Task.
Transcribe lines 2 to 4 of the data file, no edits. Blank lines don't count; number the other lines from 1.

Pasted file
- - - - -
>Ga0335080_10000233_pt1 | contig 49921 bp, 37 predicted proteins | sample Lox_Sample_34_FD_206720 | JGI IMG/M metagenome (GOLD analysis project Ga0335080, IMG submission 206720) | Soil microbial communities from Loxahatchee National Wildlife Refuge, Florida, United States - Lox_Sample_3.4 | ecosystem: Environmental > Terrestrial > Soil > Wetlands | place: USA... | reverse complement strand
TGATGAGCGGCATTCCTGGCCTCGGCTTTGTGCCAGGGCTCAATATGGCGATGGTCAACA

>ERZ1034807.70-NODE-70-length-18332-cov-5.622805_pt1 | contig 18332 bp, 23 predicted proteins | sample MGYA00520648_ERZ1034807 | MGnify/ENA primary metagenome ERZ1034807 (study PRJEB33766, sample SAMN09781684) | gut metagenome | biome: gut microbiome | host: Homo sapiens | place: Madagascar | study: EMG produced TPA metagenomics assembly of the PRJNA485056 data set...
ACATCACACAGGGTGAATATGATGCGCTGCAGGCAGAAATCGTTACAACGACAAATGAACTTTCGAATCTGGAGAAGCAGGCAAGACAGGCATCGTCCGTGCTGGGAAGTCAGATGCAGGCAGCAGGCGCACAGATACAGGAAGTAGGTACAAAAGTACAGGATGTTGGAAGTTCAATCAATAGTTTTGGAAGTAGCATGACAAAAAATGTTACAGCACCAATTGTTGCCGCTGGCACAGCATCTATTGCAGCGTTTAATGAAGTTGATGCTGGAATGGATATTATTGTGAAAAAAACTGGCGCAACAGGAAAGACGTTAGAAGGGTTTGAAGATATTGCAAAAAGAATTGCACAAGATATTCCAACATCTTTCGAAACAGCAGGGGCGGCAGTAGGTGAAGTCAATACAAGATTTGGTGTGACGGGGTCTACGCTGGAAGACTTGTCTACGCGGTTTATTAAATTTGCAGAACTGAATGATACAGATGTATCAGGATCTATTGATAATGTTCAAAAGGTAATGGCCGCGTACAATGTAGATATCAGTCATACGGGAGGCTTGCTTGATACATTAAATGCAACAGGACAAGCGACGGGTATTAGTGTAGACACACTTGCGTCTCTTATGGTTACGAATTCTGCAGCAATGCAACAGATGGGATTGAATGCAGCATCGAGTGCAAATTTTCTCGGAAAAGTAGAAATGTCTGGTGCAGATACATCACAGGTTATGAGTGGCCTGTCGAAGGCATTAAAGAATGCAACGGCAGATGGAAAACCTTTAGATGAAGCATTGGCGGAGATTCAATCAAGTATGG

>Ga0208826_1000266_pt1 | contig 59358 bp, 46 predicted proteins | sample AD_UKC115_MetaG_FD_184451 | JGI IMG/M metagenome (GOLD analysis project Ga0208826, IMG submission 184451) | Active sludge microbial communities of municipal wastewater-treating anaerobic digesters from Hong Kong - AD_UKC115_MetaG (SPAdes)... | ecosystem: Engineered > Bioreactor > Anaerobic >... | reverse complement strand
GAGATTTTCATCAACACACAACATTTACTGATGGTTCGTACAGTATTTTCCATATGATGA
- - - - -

TGATGAGCGGCATTCCTGGCCTCGGCTTTGTGCCAGGGCTCAATATGGCGATGGTCAACA

>ERZ1034807.70-NODE-70-length-18332-cov-5.622805_pt1 | contig 18332 bp, 23 predicted proteins | sample MGYA00520648_ERZ1034807 | MGnify/ENA primary metagenome ERZ1034807 (study PRJEB33766, sample SAMN09781684) | gut metagenome | biome: gut microbiome | host: Homo sapiens | place: Madagascar | study: EMG produced TPA metagenomics assembly of the PRJNA485056 data set...
ACATCACACAGGGTGAATATGATGCGCTGCAGGCAGAAATCGTTACAACGACAAATGAACTTTCGAATCTGGAGAAGCAGGCAAGACAGGCATCGTCCGTGCTGGGAAGTCAGATGCAGGCAGCAGGCGCACAGATACAGGAAGTAGGTACAAAAGTACAGGATGTTGGAAGTTCAATCAATAGTTTTGGAAGTAGCATGACAAAAAATGTTACAGCACCAATTGTTGCCGCTGGCACAGCATCTATTGCAGCGTTTAATGAAGTTGATGCTGGAATGGATATTATTGTGAAAAAAACTGGCGCAACAGGAAAGACGTTAGAAGGGTTTGAAGATATTGCAAAAAGAATTGCACAAGATATTCCAACATCTTTCGAAACAGCAGGGGCGGCAGTAGGTGAAGTCAATACAAGATTTGGTGTGACGGGGTCTACGCTGGAAGACTTGTCTACGCGGTTTATTAAATTTGCAGAACTGAATGATACAGATGTATCAGGATCTATTGATAATGTTCAAAAGGTAATGGCCGCGTACAATGTAGATATCAGTCATACGGGAGGCTTGCTTGATACATTAAATGCAACAGGACAAGCGACGGGTATTAGTGTAGACACACTTGCGTCTCTTATGGTTACGAATTCTGCAGCAATGCAACAGATGGGATTGAATGCAGCATCGAGTGCAAATTTTCTCGGAAAAGTAGAAATGTCTGGTGCAGATACATCACAGGTTATGAGTGGCCTGTCGAAGGCATTAAAGAATGCAACGGCAGATGGAAAACCTTTAGATGAAGCATTGGCGGAGATTCAATCAAGTATGG